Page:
16 November 2006

Hail hell in Rosario

After the storm (I)
Rosario woke up today licking its wounds after the worst hailstorm anyone can remember. After days of abnormally high temperatures, yesterday the weather turned overcast, then wind started to blow. Faraway thunder could be heard, and lightning flashed behind a veil of black clouds. My cat came up sniffing the air intently, her body tense and ready to escape, and then disappeared somewhere... At about 5:30 PM, before any rain had fallen, hail the size of billiard balls started pounding roofs and windows. That lasted 10 minutes. Rain joined in soon, winds up to 115 km/h propelling it (and the hail) almost horizontally at times. It stopped soon enough, and then, an hour or so later, it started again.

Right before the beginning of the storm, power went out in my house and around. We took out candles and matches, unplugged all the electrical appliances, and waited. The hail was a surprise, though. I initially heard some horrific pounding on nearby roofs, a sound of broken glass here and there, and then it come in full force; I had just enough time to lower all the metal blinders to protect the windows.

After the stormSomeone got a battery-powered radio and we listened to the disaster report. One hundred people wounded, hospitals' ERs full, buildings' glass facades completely destroyed, pigeons falling dead from trees like leaves. Fixed telephone lines were down in many places, the cell phone network collapsed by message traffic. One fourth of the city's buses, tens of taxis, ambulances and power company vans, out of order because of broken glasses (and of course, queues in front of glass shops). Trees severely damaged or uprooted. Sewers blocked by branches and leaves, streets turned into streams of dirty water. Precarious roofs punctured by hail or simply blown off. Forty-thousand people without power. One person dead, hit by a car in a hurry to escape. And, as of the latest update, between 30 and 100% losses in wheat, corn and soybean crops in the region.

La Capital gave it a special cover and titled it Tarde de terror ("Afternoon of terror"). El Ciudadano, somewhat more imaginatively (if with a bit of misplaced humour) Ira de hielo ("Wrath of ice", a play on Era de Hielo, "Ice Age"). Rosario/12 named it Ciudad azotada ("Scourged city").

Sunset after the hail
So today there are no classes in public and private schools, as many are without power, others are being used to held refugees, and some got all their glasses broken and/or were flooded. The mayor, the vice-governor and other authorities gathered a Crisis Committee. The mayor commented that his office's windows were broken and he'd never seen anything like this in 50 years (my father claims "this was nothing compared to the storm I saw when I was 20", but then, he says that about everything). Even Buenos Aires newspapers mentioned the storm, which is extremely unusual (given that anything beyond Greater Buenos Aires is considered less than their backyard by porteños).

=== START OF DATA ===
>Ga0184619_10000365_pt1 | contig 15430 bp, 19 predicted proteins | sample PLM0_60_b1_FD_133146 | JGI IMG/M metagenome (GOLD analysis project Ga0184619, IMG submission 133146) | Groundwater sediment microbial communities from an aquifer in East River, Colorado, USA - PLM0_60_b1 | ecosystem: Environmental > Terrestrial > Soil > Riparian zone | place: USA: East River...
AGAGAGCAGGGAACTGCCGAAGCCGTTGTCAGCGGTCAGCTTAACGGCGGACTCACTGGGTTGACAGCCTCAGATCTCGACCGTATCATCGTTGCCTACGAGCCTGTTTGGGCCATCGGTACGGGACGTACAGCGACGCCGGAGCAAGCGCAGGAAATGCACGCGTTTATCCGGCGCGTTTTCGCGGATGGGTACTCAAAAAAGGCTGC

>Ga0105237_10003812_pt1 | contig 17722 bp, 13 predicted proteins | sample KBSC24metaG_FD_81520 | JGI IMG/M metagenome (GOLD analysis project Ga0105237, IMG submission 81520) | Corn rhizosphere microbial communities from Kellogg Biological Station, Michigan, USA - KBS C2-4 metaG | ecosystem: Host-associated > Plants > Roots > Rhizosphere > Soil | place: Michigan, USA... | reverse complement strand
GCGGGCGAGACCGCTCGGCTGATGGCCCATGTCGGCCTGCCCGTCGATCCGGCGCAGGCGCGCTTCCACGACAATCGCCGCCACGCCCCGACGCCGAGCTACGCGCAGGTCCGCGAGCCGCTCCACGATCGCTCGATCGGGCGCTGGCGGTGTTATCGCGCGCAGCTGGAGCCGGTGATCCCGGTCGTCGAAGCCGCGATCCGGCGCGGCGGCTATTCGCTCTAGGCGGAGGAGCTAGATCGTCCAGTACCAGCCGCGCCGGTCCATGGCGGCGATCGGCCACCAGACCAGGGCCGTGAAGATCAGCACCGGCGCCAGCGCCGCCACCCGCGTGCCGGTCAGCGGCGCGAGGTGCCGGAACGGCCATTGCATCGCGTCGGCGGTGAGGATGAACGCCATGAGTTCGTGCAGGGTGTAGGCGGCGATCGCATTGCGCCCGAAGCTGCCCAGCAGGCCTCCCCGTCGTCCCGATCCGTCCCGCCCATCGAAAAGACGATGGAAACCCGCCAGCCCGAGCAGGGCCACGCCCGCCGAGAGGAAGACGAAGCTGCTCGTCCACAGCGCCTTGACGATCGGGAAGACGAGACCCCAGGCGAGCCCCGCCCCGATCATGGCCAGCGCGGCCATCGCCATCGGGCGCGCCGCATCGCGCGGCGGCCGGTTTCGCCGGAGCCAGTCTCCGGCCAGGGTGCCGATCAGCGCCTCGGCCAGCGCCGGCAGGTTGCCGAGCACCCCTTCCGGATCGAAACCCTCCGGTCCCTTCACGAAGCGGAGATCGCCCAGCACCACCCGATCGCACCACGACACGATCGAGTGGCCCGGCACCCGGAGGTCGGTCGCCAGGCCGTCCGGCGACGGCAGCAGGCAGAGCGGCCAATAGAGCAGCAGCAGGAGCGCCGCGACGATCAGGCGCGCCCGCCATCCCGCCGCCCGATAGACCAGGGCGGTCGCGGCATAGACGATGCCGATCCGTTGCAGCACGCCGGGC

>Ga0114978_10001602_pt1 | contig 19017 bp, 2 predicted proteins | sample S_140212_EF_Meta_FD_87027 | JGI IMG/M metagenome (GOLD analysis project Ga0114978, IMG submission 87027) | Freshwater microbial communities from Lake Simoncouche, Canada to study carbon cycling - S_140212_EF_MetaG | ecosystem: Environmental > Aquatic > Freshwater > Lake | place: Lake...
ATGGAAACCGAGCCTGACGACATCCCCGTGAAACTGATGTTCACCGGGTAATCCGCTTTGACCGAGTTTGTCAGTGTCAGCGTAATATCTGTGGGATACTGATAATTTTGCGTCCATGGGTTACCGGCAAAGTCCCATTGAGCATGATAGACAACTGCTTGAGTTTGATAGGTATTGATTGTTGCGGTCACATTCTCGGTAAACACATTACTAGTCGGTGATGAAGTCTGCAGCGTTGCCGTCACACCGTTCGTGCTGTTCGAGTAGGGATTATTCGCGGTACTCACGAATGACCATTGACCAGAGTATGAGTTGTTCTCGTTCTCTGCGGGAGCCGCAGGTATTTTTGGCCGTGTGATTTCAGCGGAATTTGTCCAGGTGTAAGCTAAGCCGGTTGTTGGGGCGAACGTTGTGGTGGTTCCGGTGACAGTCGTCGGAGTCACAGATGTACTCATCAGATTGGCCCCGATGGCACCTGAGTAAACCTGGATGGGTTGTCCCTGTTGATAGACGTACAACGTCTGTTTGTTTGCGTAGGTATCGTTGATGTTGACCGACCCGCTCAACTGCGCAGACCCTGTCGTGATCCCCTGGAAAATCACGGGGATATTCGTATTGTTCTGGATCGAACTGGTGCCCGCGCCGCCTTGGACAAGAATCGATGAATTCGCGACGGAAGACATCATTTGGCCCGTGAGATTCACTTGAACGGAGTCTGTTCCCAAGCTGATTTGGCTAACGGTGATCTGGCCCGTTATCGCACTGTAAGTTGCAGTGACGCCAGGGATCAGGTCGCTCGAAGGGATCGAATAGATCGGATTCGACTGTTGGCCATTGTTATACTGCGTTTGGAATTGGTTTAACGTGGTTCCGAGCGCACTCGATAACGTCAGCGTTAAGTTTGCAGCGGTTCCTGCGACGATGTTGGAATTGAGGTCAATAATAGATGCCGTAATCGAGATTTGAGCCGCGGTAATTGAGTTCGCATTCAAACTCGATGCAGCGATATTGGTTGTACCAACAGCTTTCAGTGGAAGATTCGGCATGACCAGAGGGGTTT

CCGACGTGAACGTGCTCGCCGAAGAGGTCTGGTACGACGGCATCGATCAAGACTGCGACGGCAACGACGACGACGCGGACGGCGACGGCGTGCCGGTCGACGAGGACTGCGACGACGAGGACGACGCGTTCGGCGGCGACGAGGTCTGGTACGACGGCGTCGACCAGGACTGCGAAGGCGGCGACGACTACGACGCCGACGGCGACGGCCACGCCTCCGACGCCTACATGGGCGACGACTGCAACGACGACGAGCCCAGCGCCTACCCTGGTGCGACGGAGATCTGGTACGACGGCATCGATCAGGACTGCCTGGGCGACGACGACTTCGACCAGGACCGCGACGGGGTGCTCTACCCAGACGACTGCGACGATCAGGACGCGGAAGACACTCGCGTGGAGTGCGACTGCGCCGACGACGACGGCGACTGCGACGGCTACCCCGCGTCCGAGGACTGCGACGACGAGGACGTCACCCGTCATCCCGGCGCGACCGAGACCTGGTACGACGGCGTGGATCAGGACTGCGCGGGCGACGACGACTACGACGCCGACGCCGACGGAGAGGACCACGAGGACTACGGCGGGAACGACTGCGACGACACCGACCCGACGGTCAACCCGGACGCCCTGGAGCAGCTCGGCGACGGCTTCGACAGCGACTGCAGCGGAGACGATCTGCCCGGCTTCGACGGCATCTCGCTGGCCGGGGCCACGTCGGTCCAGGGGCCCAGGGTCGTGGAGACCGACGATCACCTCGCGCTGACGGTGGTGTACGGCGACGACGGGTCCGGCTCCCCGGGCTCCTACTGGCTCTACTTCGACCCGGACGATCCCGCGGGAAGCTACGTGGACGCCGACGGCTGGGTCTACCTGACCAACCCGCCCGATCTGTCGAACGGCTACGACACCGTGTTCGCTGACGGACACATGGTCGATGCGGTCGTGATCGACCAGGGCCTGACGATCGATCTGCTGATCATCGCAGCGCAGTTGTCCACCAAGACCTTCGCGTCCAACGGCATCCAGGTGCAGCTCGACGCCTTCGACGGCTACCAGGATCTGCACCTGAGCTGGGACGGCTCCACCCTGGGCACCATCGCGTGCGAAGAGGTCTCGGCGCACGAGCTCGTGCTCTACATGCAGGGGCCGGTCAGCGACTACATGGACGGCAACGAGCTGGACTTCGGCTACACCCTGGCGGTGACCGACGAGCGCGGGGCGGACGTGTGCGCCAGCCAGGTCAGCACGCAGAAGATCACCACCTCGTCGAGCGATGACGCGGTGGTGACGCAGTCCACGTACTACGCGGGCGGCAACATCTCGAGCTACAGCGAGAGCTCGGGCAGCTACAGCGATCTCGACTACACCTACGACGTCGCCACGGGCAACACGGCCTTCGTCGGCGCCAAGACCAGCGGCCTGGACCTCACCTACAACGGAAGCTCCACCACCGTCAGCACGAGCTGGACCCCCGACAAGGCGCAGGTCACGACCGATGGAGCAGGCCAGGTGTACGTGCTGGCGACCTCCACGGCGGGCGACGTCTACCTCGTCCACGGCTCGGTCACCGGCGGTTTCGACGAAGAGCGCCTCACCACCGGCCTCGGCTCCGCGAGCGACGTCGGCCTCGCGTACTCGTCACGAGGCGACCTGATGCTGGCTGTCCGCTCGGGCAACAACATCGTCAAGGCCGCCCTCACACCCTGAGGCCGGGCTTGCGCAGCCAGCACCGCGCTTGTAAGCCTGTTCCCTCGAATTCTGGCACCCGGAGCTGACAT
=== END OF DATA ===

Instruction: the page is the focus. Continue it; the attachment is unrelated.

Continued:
The hail was up to 10 cm in diameter, and we can count ourselves fortunate that the storm laster only 10 minutes. I feel fortunate in particular because if my Japanese class had started two hours before, I would've been caught right in the middle of hell. My brother came home after it; it took him one hour (rather than the usual 40 minutes) in an over-full bus that had to take detours and drive very carefully.
Tormenta sobre Rosario
I left home this morning for work (still without power) and I found the sidewalks covered with Platanus leaves. A couple of windows in my office had broken and some rain got into a monitor and a power plug, so we waited a bit before trying to turn anything on. One of my co-workers got her appartment's windows shattered; another one, who teaches in a university, says a roof there collapsed. Nobody got hurt, fortunately.

I wrote this in my office, I power has not returned at home (I just checked with my brother -- at least the phone works!). We often have these blackouts, but they usually last only a few hours. It's entirely possible that this may last a lot more. I'm now uploading at a cybercafé. (Sounds like a battlefield report, doesn't it?). I have some pictures taken at home yesterday, but they'll be locked up in my camera for a while.

PS: Power's back! Wow, 10 hours without electricity seems like eternity. I'm adding some pictures of mine and others.

PPS: And here's a video:


  1. Thanks for that post. My family and I, travelling from Canada, were caught in that storm. We found refuge under a bus shelter during those 10 minutes of ´hell´.

    Love you video.



  2. oh my god! i talked to my dad today (he and my family live there in rosario) and he told me how it totally damaged both his cars that were out on the street. thanks for the video. that is some unbelievable stuff! good thing it was only 10 minutes. but it looks like it did a lot of damage.


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